Just recently I came across Dr. Julian Abel who talks about the power of compassion and the impact of good social relationships on mortality, and on health and happiness. Abel is a palliative care doctor from the UK who found that compassion and social relationships are often more therapeutic than medications. He is involved in a project in a small town in the UK where patients are prescribed ‘interventions of compassionate community’; they are connected to community activities like talking cafés or walking groups. They discovered that patients who are involved in communal events regularly don’t only benefit emotionally, but physical symptoms reduce dramatically as well.
Good social connections lead to healthy old age and longevity.
Good social relationships change the biochemistry in our bodies, for instance, the ‘nurturing and socializing hormone’ oxytocin is increased whereas stress hormones are decreased. Compassion doesn’t only make you feel good, but has a profound impact on our health and longevity. In 30 years of practice in palliative care, Abel has never had one patient who would state: ‘Gosh, I wish I had worked harder.’ But many did regret that they hadn’t spent more time with their children or their spouse. The ones that died peacefully were mostly the ones that had a good life with friends and family around.
Deep meaningful connections are the key for happiness and health.
When it comes to social relationships, it is not the number of friends that count. You can be lonely in a crowd or lonely in your marriage. It is the quality of connection that is important according to the ‘Adult Men Development Studies’ at Havard, the world’s longest running studies on happiness and health. One of the leaders Robert Waldinger said: “There was a strong correlation between men’s flourishing lives and their relationships with family, friends, and community. Those who kept warm relationships got to live longer and happier.” Abel is backed up by this study which main outcome is: Social relationships are more effective at keeping us alive and feeling healthy than diet, exercise or giving up smoking or drinking.
Science has been studied the impact of good social relationships for decades.
Yet this knowledge has not penetrated our health care system. Generally, doctors don’t prescribe ‘Go out with your friends’ or ‘Spend more quality time with your spouse’. The outcome of those studies has also not affected the way we live our daily lives: There is still so much emphasis on acquiring wealth, houses or cars. Western capitalism has led us to believe we are happier with more stuff. This culture encourages us to focus on hard work, seek prosperity or fame, and neglect or ignore our relationships to our beautiful planet, to other human beings and to ourselves. People start to realize that this life-style is not sustainable as it exploits the resources of our planet as well as our own individual resources. In the long run, it has a negative impact on our environment as well as on ourselves – physically and emotionally.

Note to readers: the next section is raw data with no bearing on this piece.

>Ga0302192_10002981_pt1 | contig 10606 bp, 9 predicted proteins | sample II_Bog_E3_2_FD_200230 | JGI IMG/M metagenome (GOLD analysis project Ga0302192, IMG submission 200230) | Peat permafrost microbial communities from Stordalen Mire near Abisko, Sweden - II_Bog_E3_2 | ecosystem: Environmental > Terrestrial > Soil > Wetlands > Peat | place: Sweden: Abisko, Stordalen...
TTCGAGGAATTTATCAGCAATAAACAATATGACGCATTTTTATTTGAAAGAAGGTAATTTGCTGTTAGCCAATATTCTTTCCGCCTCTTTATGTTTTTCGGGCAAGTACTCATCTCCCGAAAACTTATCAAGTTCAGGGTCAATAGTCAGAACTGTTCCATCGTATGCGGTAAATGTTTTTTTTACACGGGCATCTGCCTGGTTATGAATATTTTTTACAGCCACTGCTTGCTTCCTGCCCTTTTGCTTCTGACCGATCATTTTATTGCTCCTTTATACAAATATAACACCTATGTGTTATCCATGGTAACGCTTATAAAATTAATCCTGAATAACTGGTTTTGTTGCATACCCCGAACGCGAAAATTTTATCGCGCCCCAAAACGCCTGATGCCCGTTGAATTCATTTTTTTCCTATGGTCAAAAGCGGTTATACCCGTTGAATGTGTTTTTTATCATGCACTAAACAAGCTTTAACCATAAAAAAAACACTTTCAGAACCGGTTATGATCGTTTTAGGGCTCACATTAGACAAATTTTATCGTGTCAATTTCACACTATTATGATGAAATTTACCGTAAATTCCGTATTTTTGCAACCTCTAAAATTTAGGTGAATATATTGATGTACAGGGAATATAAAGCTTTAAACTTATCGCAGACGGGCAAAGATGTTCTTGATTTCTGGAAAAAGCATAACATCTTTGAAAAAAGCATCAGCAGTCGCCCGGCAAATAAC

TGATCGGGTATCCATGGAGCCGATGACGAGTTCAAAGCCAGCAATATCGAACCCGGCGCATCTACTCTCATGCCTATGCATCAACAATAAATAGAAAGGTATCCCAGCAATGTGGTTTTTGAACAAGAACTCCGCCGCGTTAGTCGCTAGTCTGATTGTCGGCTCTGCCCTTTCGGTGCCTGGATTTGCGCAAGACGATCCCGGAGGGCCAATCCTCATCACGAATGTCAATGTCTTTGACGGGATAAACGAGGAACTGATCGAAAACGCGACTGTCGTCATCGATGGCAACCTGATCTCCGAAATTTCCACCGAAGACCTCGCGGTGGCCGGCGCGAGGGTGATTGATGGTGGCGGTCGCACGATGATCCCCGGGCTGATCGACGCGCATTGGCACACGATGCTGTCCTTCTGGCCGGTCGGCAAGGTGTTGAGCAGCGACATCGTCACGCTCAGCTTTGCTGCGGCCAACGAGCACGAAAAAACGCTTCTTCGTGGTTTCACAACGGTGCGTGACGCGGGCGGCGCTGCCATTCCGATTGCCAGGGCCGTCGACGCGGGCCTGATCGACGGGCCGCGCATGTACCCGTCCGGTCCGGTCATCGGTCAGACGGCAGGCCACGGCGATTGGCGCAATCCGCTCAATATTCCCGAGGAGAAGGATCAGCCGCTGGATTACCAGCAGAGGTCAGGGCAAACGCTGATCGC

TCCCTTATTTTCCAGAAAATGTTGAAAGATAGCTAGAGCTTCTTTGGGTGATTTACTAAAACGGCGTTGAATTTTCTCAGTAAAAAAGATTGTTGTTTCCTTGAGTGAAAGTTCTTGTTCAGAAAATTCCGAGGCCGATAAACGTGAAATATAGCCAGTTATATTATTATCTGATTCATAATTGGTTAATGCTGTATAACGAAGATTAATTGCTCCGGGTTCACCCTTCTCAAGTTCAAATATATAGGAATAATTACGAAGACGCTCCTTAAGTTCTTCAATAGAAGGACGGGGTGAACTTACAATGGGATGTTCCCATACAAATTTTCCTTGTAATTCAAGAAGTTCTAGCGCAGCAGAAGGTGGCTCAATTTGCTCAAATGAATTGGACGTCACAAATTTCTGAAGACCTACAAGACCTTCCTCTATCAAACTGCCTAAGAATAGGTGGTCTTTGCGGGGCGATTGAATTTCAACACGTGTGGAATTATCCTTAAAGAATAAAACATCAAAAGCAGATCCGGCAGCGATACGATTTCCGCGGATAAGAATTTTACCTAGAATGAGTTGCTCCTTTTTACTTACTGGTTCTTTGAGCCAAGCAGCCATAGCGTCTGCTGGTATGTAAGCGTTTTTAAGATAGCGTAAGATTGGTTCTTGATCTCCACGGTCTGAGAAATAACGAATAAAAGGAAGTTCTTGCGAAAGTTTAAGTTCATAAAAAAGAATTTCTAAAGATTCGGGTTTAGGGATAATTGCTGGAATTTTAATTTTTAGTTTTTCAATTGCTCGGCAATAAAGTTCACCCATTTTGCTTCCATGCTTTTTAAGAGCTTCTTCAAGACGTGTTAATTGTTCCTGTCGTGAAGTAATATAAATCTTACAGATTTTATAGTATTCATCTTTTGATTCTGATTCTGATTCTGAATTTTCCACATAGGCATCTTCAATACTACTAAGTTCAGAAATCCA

Good relationships with others start with a good connection to oneself.
In this culture, it is easy to lose the connection to oneself. We are focused on the external world, we get distracted, we may not make enough time for ourselves. If we are connecting to others without having the resources, we may end up tired and exhausted, we may give too much without having clear boundaries, or the contacts to others may not be as satisfying and meaningful. To get the full benefit of good social relationships it is essential to tend to yourself as a baseline.
Connecting to ourselves takes awareness, presence – and practice!
Checking in with ourselves is an art. Finding calm and quiet time during the day and listening to ourselves all help to cultivate self-connection and self-compassion. There are many different ways to attend to ourselves: Yoga, mindful breathing, practicing Constructive Rest, writing in a journal, or spending time in Nature. We are getting in touch with our emotions, our needs, and our heart. Alexander Technique, Reflexology and Bach Remedies all offer a unique approach to nourish the connection to ourselves for more clarity, inner freedom and joy!
May you nurture a warm relationship with yourself and with your loved ones during this festive season and beyond!